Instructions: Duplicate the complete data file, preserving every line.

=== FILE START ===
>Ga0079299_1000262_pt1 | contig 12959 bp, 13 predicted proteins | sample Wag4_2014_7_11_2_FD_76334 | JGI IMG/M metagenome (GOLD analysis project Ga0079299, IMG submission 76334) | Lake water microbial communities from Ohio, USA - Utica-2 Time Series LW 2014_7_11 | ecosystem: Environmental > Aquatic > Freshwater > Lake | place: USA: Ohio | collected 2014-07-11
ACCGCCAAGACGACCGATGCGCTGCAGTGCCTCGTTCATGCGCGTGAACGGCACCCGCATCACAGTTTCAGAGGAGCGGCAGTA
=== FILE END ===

>Ga0079299_1000262_pt1 | contig 12959 bp, 13 predicted proteins | sample Wag4_2014_7_11_2_FD_76334 | JGI IMG/M metagenome (GOLD analysis project Ga0079299, IMG submission 76334) | Lake water microbial communities from Ohio, USA - Utica-2 Time Series LW 2014_7_11 | ecosystem: Environmental > Aquatic > Freshwater > Lake | place: USA: Ohio | collected 2014-07-11
ACCGCCAAGACGACCGATGCGCTGCAGTGCCTCGTTCATGCGCGTGAACGGCACCCGCATCACAGTTTCAGAGGAGCGGCAGTA